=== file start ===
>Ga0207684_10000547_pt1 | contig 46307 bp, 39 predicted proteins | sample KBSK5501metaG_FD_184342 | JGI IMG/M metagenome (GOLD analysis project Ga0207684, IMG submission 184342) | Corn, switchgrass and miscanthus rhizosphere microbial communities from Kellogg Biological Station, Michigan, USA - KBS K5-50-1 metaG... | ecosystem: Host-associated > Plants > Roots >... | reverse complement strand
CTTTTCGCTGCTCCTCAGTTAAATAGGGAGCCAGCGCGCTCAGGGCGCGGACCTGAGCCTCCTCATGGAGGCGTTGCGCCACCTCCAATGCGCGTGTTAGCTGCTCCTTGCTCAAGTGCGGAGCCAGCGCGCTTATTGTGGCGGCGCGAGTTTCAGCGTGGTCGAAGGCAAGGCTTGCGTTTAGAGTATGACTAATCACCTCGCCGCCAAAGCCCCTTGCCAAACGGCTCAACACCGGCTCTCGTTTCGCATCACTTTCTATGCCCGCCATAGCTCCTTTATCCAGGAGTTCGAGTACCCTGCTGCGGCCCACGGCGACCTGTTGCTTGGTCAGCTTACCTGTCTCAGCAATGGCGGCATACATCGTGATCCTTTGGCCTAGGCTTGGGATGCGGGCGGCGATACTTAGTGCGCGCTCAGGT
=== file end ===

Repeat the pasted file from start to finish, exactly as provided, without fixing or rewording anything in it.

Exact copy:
>Ga0207684_10000547_pt1 | contig 46307 bp, 39 predicted proteins | sample KBSK5501metaG_FD_184342 | JGI IMG/M metagenome (GOLD analysis project Ga0207684, IMG submission 184342) | Corn, switchgrass and miscanthus rhizosphere microbial communities from Kellogg Biological Station, Michigan, USA - KBS K5-50-1 metaG... | ecosystem: Host-associated > Plants > Roots >... | reverse complement strand
CTTTTCGCTGCTCCTCAGTTAAATAGGGAGCCAGCGCGCTCAGGGCGCGGACCTGAGCCTCCTCATGGAGGCGTTGCGCCACCTCCAATGCGCGTGTTAGCTGCTCCTTGCTCAAGTGCGGAGCCAGCGCGCTTATTGTGGCGGCGCGAGTTTCAGCGTGGTCGAAGGCAAGGCTTGCGTTTAGAGTATGACTAATCACCTCGCCGCCAAAGCCCCTTGCCAAACGGCTCAACACCGGCTCTCGTTTCGCATCACTTTCTATGCCCGCCATAGCTCCTTTATCCAGGAGTTCGAGTACCCTGCTGCGGCCCACGGCGACCTGTTGCTTGGTCAGCTTACCTGTCTCAGCAATGGCGGCATACATCGTGATCCTTTGGCCTAGGCTTGGGATGCGGGCGGCGATACTTAGTGCGCGCTCAGGT